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Highland Council action plan sets out priorities for recovery from coronavirus crisis

By Gregor White

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Councillor Alasdair Christie.
Councillor Alasdair Christie.

Highland Council has approved a recovery action plan including measures to address financial challenges, digital transformation and the reopening of schools.

Covid-19 has significantly impacted on the council’s resources, services and staff, as well as communities and businesses across the Highlands.

It recently reported that it was facing a budget shortfall potentially as high as £97 million through a combination of lost income and increasing demand on essential services.

A BBC investigation has today suggested it is the worst hit of all Scotland's 32 local authorities, and fourth worst off across the UK as a whole.

The council says its approach to recovery locally will be informed and guided by the Scottish Government’s route map which details measures that must be taken to move out of lockdown and the likely changes to restrictions at any given point.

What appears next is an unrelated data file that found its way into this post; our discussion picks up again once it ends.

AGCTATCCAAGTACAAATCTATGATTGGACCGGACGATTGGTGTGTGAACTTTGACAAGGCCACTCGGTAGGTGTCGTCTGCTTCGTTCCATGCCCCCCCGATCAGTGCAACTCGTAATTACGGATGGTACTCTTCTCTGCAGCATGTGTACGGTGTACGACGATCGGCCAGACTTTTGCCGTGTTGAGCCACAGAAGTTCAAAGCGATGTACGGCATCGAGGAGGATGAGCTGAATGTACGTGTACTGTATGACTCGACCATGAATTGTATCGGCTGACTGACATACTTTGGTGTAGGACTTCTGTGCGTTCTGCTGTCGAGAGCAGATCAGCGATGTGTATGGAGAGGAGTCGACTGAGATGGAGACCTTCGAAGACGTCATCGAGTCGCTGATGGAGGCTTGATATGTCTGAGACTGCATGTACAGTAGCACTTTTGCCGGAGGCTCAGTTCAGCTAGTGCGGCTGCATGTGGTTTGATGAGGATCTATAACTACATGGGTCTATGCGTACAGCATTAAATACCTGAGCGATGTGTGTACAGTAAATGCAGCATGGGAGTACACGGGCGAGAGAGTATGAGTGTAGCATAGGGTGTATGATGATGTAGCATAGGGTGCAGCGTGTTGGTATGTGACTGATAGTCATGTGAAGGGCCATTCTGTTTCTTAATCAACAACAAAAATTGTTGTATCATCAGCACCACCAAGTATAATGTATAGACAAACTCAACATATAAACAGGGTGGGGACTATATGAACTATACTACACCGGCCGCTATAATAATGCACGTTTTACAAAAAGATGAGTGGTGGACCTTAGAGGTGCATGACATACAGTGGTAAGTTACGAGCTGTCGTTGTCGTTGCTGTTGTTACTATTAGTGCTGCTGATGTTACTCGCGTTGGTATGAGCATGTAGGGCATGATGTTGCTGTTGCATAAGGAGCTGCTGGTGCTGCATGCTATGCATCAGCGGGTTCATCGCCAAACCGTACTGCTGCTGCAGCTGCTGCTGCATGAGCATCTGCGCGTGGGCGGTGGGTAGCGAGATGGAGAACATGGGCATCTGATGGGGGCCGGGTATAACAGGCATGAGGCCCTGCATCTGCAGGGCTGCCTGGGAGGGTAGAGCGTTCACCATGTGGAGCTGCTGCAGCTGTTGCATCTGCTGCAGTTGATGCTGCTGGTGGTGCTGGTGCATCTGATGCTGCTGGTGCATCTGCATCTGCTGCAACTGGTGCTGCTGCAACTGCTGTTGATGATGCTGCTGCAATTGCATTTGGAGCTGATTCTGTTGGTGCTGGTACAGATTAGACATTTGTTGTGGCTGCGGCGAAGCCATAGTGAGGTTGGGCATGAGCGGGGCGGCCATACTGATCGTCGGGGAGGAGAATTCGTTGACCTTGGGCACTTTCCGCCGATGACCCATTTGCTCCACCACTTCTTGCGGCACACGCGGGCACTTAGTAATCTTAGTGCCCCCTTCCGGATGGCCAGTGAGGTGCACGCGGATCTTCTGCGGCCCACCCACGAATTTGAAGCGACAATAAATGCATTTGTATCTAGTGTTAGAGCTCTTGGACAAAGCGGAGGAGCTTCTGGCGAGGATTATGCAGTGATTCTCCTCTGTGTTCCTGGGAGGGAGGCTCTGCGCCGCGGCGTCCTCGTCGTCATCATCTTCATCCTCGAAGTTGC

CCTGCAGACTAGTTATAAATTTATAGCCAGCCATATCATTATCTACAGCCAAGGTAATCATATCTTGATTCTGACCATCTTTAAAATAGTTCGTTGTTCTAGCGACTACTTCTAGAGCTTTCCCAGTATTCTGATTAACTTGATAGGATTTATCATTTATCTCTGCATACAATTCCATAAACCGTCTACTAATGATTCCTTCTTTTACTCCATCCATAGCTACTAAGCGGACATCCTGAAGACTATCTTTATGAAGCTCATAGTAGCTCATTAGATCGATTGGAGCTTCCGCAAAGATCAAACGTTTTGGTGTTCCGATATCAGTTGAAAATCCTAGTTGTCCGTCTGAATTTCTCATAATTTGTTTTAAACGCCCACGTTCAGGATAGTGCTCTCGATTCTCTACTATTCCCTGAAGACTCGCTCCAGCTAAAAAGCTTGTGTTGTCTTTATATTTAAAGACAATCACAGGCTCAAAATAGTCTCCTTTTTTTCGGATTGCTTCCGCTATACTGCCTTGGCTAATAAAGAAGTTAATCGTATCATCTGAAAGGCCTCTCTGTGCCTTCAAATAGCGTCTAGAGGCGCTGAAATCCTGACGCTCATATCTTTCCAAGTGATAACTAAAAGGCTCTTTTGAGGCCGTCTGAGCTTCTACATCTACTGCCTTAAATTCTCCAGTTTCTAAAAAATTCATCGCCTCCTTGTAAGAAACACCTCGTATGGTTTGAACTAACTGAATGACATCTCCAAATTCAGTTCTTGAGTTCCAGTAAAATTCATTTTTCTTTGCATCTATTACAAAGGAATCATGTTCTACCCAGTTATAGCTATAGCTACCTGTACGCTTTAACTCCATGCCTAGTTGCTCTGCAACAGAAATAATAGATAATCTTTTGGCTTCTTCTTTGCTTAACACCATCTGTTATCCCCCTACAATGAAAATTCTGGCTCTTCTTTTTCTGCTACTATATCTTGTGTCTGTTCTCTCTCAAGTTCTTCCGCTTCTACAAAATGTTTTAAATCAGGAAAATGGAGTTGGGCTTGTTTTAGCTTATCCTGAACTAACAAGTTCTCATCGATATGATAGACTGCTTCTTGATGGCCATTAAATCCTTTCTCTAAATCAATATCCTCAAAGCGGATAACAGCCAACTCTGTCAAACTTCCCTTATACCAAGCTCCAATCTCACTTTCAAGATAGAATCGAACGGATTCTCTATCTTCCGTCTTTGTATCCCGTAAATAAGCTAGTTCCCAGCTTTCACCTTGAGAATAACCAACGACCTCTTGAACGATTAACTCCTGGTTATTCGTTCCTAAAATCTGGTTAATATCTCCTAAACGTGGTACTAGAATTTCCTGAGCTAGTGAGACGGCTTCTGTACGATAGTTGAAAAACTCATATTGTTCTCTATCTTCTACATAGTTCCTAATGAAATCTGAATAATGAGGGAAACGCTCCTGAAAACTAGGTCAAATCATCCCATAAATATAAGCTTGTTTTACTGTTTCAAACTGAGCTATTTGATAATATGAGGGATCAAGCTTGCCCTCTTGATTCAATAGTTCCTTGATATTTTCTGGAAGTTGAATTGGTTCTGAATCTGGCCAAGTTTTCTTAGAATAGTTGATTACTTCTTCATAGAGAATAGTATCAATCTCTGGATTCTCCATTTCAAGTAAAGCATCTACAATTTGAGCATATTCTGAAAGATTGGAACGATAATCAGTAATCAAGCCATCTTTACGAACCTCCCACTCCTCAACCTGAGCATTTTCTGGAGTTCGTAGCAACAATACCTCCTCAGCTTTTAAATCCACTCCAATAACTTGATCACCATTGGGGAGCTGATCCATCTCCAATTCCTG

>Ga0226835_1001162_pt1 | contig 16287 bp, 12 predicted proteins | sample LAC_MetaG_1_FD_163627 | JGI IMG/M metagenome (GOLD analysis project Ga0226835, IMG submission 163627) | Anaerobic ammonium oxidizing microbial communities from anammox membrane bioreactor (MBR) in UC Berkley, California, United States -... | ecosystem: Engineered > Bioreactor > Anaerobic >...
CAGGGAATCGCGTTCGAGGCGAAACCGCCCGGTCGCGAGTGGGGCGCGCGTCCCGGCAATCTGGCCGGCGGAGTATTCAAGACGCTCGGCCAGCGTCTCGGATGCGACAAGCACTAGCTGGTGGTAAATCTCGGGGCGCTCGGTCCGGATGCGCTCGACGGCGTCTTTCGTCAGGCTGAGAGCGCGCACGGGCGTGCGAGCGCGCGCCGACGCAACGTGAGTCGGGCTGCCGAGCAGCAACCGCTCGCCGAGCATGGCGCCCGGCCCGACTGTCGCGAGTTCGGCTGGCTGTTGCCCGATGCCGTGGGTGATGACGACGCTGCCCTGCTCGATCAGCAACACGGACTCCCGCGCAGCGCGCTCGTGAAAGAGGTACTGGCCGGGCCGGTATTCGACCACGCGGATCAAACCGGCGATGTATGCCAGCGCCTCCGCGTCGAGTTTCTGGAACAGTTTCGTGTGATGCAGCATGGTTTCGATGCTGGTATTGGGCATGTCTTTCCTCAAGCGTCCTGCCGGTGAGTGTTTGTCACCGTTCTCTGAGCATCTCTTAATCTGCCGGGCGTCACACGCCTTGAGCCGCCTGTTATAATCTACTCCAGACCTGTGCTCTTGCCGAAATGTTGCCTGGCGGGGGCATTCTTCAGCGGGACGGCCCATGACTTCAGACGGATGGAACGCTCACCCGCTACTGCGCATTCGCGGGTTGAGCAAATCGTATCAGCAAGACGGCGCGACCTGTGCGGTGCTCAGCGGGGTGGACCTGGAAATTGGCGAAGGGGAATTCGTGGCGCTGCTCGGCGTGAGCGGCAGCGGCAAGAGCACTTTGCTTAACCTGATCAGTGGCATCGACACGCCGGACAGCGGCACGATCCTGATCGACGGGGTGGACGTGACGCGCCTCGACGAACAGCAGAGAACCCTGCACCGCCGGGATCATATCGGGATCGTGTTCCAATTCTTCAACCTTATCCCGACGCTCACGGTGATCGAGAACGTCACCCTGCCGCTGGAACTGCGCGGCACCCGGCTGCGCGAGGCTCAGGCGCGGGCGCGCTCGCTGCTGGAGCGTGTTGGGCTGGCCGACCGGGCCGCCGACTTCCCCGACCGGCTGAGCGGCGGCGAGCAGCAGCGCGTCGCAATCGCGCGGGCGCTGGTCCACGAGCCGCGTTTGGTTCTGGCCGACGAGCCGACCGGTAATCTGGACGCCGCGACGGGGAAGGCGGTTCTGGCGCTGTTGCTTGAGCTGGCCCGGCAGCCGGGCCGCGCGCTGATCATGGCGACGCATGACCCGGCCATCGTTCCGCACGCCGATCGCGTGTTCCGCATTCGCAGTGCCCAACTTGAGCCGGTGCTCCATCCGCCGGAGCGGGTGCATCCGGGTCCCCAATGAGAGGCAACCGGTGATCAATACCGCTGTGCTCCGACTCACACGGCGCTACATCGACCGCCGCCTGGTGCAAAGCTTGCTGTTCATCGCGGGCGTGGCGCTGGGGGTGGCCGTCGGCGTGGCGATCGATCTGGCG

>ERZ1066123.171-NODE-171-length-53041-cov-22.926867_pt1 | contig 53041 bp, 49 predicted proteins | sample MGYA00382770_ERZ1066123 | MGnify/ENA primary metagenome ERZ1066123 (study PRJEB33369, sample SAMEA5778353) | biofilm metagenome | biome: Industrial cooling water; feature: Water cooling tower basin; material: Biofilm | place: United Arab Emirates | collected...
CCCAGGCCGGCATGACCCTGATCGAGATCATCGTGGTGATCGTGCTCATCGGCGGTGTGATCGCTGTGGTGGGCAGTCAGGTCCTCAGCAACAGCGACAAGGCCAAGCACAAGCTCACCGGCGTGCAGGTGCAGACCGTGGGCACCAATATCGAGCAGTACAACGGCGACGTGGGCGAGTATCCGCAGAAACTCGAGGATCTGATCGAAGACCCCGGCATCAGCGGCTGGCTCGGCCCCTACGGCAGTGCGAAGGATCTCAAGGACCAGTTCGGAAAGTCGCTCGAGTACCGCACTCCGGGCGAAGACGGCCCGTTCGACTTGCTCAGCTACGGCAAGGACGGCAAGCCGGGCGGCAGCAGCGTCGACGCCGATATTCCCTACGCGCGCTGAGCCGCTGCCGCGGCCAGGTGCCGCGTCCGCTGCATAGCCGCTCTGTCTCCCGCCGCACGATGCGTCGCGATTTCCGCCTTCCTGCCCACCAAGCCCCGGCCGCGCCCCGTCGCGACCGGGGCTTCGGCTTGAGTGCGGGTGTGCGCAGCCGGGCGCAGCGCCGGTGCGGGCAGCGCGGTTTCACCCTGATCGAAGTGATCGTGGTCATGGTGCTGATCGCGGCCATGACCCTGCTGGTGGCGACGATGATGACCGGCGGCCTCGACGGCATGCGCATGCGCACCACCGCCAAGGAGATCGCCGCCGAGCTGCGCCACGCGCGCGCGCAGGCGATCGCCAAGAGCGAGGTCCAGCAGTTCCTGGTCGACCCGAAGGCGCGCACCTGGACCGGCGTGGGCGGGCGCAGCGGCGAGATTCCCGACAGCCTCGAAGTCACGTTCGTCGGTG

Chairman of the council's recovery board, the council's depute leader, Alasdair Christie, said: "The council has a key role in Highland’s recovery from this crisis and as circumstances change, we will continue to work with partners and communities to support the wider economic recovery.

"It is also important to learn from the many examples of innovation and collaboration that have emerged throughout the response to the Covid-19 crisis.

"This includes developing and harnessing a more agile and flexible workforce and reducing the need to travel through increased digital engagement and enhanced partnership working."

Council convener Bill Lobban thanked everyone involved in the response to the pandemic.

He said: "The response from all staff has been tremendous during this entire period.

"I would like to take this opportunity, on behalf of all members, to thank staff and to praise the positive, caring and 'can-do' approach which has been demonstrated throughout."

Related article: Council faces a shortfall of £96.9 million – £411 for every resident

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